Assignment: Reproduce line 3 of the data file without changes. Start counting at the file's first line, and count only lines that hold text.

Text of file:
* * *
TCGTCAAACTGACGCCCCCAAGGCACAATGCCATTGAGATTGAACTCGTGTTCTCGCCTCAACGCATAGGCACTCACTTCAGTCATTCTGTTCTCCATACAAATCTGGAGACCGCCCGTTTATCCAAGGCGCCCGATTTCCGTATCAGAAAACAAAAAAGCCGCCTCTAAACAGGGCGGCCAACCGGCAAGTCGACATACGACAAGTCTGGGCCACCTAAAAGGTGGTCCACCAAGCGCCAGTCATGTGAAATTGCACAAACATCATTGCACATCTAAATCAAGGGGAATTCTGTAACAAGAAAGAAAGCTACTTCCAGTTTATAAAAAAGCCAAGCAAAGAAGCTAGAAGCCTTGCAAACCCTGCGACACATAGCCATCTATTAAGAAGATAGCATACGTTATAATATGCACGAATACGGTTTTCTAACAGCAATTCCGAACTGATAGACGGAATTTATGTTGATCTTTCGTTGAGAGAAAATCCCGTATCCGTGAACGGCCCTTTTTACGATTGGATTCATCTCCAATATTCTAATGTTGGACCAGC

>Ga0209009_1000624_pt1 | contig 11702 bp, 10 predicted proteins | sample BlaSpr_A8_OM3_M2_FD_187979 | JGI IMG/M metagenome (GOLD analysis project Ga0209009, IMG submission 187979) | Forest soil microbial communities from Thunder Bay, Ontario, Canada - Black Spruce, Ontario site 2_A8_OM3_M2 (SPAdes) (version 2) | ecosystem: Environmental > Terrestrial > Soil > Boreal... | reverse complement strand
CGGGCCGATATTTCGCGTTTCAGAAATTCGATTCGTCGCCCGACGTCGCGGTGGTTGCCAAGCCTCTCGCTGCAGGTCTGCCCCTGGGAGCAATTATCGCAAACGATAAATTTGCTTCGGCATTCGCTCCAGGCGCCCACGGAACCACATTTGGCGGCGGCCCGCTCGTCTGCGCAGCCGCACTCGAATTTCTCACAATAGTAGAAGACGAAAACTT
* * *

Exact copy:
CGGGCCGATATTTCGCGTTTCAGAAATTCGATTCGTCGCCCGACGTCGCGGTGGTTGCCAAGCCTCTCGCTGCAGGTCTGCCCCTGGGAGCAATTATCGCAAACGATAAATTTGCTTCGGCATTCGCTCCAGGCGCCCACGGAACCACATTTGGCGGCGGCCCGCTCGTCTGCGCAGCCGCACTCGAATTTCTCACAATAGTAGAAGACGAAAACTT